(What has led to OSU's improved passing game in the second half of the season?) 'We started playing better at receiver. When we got Robert Prescott back, it helped because he adds a little bit more of a dimension. Chad Johnson completely improved and got better and better. We all knew he had the physical tools, but he's gotten better and better all the time. Jonathan started throwing the football better. He started throwing it more accurately and people started playing the run, and that gave us more one-on-one coverage that enabled us to throw the ball successfully.'

(On Smith's completion percentage this season) 'His percentage of completions early was real bad. I think the last six games, it's pretty good and he's improved a lot in that aspect of it. That's why they have that formula for quarterback rating - it's not just percentage or yardage you throw for. What's involved in that is interceptions compared to touchdowns. You look at that stat with him, and it's pretty good.'

(Can you compare the Civil War rivalry to other rivalry games you've been a part of?) 'They're very similar. Everybody has rivalries. You put them all at probably a different level as far as the rivalry, but they all mean the same. Montana-Montana State, when I was a player and coach there, was the most important thing in my life. When I went to Idaho as the head coach and we played Boise State and hadn't beaten them in 10 years, that became the most important thing because of that rivalry. The same thing when I went to Washington State and the Apple Cup, and Florida State and Miami. They all have their flairs and they're all different, but they all mean the same. Rivalries are the most important thing during a season, regardless of what the rivalry is. And then when you have the opportunity to play for something besides just the rivalry, like this game, it's even bigger. And that's what's going to be really fun about this.

'You don't learn about a rivalry, in my opinion, until you're there a year. You can go in and people can talk to you about this rivalry and that rivalry, but you don't learn about it until you get beat once and you have to listen to all that crap for a year. Seriously. And you players have to listen to it and you have to listen to it and put up with it. Then, all of a sudden, that rivalry becomes a little different ballgame. I learned a lot in the last year about this rivalry since we played them the last time.'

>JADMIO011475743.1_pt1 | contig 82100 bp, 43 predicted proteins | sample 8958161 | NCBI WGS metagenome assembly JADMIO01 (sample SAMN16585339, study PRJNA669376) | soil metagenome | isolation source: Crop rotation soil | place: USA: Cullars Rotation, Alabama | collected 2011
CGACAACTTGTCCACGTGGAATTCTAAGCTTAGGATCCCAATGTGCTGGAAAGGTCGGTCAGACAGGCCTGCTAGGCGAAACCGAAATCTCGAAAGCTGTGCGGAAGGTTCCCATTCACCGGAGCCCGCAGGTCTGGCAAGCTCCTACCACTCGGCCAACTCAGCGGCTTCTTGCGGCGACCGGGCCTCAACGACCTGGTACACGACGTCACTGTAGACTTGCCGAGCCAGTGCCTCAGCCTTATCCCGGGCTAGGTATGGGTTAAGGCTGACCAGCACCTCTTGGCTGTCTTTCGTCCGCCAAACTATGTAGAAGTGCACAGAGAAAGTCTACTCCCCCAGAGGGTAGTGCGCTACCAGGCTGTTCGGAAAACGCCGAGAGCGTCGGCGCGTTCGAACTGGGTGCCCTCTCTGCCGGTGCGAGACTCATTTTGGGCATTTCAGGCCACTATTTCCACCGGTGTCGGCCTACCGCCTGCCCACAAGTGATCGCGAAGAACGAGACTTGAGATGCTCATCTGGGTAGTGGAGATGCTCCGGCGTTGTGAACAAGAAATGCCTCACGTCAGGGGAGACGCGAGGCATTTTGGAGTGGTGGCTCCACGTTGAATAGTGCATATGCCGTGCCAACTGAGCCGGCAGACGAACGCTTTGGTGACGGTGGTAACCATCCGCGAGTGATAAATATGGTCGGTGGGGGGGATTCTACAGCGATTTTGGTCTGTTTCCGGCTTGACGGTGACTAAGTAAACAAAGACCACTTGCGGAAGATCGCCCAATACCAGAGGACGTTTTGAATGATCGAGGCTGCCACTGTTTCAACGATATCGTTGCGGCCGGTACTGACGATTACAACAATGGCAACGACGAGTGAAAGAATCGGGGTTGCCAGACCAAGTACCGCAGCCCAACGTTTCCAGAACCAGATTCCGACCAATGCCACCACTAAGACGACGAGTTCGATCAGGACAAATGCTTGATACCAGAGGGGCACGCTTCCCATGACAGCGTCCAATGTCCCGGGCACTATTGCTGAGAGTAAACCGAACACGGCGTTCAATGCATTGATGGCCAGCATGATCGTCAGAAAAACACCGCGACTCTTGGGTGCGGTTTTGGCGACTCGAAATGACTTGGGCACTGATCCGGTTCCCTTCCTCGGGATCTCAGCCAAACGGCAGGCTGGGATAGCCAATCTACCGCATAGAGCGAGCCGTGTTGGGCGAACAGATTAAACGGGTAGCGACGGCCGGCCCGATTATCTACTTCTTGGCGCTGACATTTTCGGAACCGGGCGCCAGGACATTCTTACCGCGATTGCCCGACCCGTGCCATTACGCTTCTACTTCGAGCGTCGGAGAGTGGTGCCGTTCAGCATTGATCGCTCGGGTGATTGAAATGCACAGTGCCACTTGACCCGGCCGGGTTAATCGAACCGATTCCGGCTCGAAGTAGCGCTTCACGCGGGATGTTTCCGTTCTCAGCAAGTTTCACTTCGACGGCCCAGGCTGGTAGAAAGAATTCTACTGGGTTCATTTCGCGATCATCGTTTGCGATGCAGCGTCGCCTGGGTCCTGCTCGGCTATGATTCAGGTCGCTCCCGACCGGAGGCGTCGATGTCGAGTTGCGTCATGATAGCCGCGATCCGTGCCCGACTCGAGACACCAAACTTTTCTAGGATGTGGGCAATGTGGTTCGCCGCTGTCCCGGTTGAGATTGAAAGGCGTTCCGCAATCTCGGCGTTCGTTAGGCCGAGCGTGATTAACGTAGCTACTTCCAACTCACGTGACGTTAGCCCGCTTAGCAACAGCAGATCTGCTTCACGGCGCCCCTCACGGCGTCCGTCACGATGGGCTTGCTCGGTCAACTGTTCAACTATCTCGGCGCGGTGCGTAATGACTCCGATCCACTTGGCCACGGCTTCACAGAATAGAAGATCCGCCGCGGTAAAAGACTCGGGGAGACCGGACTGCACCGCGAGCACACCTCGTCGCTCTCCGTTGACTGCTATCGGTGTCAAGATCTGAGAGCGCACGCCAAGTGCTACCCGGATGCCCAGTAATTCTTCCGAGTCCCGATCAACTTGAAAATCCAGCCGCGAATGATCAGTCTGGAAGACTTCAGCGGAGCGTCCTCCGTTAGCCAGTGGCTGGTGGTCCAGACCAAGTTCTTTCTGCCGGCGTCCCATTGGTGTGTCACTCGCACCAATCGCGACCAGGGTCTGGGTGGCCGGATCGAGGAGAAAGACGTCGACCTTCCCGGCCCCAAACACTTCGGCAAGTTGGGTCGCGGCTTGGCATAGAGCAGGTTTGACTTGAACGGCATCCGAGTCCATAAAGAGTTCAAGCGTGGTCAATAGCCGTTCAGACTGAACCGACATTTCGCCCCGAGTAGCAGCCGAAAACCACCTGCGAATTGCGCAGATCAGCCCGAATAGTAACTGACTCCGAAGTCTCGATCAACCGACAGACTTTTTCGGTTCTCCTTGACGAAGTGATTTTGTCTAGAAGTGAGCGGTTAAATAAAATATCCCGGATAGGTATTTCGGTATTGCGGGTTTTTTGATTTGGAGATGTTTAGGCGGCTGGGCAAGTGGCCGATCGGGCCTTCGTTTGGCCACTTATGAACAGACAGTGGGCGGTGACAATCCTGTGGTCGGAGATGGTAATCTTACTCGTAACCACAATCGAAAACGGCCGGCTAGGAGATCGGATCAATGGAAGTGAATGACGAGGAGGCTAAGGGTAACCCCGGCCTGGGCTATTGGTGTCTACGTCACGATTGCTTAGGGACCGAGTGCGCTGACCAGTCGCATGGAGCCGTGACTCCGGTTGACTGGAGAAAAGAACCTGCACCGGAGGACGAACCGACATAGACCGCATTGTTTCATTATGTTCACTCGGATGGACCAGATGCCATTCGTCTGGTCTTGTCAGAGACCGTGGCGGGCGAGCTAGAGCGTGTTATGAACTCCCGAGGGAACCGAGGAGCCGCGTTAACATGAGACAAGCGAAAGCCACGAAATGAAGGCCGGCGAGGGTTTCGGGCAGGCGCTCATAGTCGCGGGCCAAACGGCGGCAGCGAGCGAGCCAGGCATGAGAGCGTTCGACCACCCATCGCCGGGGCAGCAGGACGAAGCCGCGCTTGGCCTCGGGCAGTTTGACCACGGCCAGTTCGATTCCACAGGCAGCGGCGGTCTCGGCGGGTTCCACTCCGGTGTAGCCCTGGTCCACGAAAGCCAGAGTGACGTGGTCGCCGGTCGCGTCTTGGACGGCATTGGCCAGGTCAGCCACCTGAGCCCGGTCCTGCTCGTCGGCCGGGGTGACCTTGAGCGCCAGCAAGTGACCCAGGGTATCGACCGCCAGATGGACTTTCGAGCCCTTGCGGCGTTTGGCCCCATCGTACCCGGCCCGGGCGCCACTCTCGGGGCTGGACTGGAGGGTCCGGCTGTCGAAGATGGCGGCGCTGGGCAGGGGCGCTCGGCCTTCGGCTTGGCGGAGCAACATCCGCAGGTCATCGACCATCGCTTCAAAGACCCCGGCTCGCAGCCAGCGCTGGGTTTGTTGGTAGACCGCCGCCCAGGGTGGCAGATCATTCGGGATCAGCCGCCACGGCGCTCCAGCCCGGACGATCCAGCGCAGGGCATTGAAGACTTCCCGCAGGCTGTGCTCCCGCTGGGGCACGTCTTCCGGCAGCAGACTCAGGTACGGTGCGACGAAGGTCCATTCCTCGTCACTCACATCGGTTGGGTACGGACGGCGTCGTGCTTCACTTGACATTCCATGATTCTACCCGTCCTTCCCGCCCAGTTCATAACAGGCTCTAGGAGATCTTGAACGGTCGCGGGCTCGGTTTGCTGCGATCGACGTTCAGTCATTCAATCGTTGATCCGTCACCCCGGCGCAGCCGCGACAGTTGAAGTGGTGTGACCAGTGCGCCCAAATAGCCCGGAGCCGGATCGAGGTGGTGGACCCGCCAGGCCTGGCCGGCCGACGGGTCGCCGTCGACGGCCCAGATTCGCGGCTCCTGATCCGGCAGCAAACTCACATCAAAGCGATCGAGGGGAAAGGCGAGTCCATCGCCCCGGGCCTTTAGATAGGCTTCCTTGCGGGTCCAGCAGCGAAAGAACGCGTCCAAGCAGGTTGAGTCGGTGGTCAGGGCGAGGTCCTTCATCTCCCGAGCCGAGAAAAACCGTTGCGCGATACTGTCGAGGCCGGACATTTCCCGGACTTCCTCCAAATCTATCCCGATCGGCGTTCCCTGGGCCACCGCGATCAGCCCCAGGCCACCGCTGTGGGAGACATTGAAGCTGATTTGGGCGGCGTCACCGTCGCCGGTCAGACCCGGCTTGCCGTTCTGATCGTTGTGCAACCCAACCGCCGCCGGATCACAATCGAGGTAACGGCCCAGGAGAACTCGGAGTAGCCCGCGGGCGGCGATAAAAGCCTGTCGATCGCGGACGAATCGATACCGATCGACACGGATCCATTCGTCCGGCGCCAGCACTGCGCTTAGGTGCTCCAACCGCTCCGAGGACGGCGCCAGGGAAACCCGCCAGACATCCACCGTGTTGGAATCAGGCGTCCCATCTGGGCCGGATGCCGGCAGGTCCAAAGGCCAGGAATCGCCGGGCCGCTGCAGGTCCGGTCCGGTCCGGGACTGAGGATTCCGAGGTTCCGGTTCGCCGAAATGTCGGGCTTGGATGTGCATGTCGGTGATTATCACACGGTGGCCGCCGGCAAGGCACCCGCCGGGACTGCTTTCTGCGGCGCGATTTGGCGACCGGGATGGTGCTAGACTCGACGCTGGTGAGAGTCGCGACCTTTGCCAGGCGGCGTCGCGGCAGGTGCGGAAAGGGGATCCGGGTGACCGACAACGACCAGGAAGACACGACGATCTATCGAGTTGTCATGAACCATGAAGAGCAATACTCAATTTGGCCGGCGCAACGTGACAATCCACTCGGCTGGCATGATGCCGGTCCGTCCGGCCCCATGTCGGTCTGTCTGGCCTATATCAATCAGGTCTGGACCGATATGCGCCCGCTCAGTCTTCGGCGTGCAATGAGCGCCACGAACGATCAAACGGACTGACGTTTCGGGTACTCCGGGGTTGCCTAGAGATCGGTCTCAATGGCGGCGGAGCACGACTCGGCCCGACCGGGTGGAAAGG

(As a player, what kind of emotions did you have leading up to Montana-Montana State?) 'When I was a player, because I was such a great player, I knew we were going to win. Just kidding - you didn't think I was a great player, did you? But, you know, it's the emotion - it's the most important thing. You've got to deal with people for a year in the rivalry, regardless. You've got friends involved who are in the other side, but you still have to deal with it. There's more emotion going into this football game than any other game. That's just how it is.'

(Is the low of losing a game like this greater than the high of winning?) 'The low of losing, period, is a lot worse than the high of winning. The losing lasts a lot longer than the winning does, regardless of the situation - for me, anyway. You lose a game during the season and it lasts a lot longer than if you had won one. That's just how it is.'

(Do you feel OSU's program has arrived, regardless of the Civil War outcome?) 'Well, I mean, I think 9-1 kind of speaks to that right now. I think we've made a pretty good turnaround here. Again, your program is only as good as the next time you line up, or the next year. We've all seen different teams over the years. As I mentioned when I first came here was, what we want to do is build a solid program that is competitive year-in and year-out. We've done that for two years. Now, we want to continue to do that down the road. Do I think this program is better than it was three years ago? Yeah.'

(Do you plan to watch the Washington-Washington State game as a team?) 'No. It doesn't do us any good. We've got to win this game, then the other thing takes care of itself. It doesn't do either us or Oregon any good unless we win this game. It would be a lot more fun if we win, watching that game. I wouldn't have to listen to my dad second-guess me for four hours.'

(On OSU's injury situation) '(Wide receiver T.J.) Houshmandzadeh is fine. We'll know more about (free safety Calvin) Carlyle today. He's going to try to practice and do some things, so we'll see where he is. Other than that, we're pretty healthy.'